Ottawa’s Krista Van Slingerland making a difference on and off the court

Ottawa’s Krista Van Slingerland making a difference on and off the court

Krista Van Slingerland (Waterloo, Ont.), a member of the Ottawa Gee-Gees women's basketball team, knows how difficult of a struggle it is for student-athletes dealing with mental illness which is why she co-founded the Student-Athlete Mental Health Initiative (SAMHI).

A former member of the Carleton Ravens, Van Slingerland left the team when her untreated depression and anxiety reached a nearly unmanageable point. Not only has she since returned to the court, but she's also co-founded an initiative to help student-athletes in situations similar to her receive the help they need.

"For me, (SAMHI) was born out of personal experience," Van Slingerland said.

"I found there was a lack of education and support tailored to student-athletes. Student-athletes are a niche population so they require a different approach to their mental health. For example, when I went to counseling services their response was "quit basketball" and that wasn't really an option for me," she said.

Recently, SAMHI has grown to include eight Campus Teams at CIS schools across the country, including OUA representation from Lakehead University, McMaster University, University of Ottawa, University of Toronto and York University.  These Campus Teams utilize student-athletes on campus to help design, guide and execute "Mental Health Matchups" and other initiatives across Canada.

Mental Health Matchups are varsity or club events held across the country that work to raise awareness of mental health and illness in sport, while connecting student-athletes with locally available mental health resources. 

The next stop in the series could very well be the largest as the Carleton Ravens and Ottawa Gee-Gees renew their fierce basketball rivalry at the Canadian Tire Cente on Friday, Feb. 5 in the 2016 MBNA Capital Hoops Classic. 

SAMHI also provides student-athletes with a voice through "The Huddle" to share personal stories – including Van Slingerland's – that deal with varying types of mental illness, as well as strategies and goals for the organization.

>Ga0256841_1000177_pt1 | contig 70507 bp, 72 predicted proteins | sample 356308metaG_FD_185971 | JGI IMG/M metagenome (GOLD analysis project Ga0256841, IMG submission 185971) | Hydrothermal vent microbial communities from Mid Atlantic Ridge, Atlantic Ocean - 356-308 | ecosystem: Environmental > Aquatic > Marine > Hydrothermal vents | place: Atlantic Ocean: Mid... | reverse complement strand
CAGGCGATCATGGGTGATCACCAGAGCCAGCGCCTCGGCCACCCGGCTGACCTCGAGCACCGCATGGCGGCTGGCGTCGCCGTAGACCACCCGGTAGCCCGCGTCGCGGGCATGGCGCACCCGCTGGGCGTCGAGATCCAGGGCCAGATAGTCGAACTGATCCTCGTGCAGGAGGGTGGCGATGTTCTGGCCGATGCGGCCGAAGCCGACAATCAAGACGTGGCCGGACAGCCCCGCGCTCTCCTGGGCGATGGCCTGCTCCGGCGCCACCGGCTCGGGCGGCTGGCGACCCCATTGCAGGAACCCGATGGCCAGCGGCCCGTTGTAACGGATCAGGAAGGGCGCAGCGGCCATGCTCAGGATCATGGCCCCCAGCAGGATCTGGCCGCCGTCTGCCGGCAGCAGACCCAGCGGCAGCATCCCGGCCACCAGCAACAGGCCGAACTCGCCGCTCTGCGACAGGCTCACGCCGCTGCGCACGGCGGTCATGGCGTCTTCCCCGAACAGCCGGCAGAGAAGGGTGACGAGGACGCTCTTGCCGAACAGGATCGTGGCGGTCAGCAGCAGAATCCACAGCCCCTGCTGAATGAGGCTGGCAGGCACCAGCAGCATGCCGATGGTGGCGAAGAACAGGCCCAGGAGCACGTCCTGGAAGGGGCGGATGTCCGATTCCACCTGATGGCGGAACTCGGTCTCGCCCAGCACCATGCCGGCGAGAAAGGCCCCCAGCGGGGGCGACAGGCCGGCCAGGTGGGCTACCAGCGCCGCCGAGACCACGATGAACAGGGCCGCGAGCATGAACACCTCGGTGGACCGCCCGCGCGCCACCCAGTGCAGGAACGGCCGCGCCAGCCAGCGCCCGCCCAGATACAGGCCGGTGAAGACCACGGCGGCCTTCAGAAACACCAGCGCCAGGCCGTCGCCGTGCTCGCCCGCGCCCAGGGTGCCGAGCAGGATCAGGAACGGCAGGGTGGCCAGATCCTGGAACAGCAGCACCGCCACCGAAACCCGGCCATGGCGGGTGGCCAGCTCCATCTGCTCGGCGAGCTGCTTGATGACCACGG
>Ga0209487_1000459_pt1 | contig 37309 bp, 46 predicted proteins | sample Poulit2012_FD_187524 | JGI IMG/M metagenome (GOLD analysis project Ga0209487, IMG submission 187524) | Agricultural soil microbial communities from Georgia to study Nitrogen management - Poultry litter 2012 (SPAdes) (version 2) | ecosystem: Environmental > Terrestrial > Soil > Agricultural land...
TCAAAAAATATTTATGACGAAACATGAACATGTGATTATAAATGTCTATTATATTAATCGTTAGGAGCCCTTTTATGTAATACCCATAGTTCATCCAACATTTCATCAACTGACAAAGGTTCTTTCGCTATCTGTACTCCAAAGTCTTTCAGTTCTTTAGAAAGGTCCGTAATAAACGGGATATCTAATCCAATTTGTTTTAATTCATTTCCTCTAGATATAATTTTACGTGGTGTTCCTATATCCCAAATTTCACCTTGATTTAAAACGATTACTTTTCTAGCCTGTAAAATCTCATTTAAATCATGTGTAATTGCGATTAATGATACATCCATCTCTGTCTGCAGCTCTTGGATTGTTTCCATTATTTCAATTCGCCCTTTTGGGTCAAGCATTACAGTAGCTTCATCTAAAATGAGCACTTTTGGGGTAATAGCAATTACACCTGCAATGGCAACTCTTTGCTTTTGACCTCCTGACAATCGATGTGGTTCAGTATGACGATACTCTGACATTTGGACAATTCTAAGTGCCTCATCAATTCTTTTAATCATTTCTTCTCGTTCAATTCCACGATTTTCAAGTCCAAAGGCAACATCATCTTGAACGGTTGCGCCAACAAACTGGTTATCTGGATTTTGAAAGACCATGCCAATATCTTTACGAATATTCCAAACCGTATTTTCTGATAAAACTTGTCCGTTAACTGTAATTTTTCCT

"We want to be a hub for student-athlete mental health," said Van Slingerland. "We want to make it so you can sign in through your school and find resources in your area, track your mental health, and provide education for coaches. There are a lot of services, but nothing that brings it all together. We want to be that pillar; we want to bring mental health to the forefront."

After having a year of recovery and self-care, Van Slingerland returned to the court last season and contributed in a big way.  Appearing in 15 games for the Gee-Gees, she finished second on the team with 11.9 points per game.

This season Van Slingerland and the Gee-Gees are back in a familiar place sitting atop the OUA North division with a 9-1 record.  Despite missing five games with a concussion to open the season, the Human Kinetics (MA) student-athlete is currently averaging 6.0 points per game and recorded a season high 11 points on Jan. 16 against the crosstown rival Carleton Ravens.

Van Slingerland and the Gee-Gees return to the court on Friday night when they host the No. 10 ranked Queen's Gaels at Montpetit Hall.  Tipoff is scheduled for 6:00pm.

For more information on SAMHI, you can check out their website by clicking here.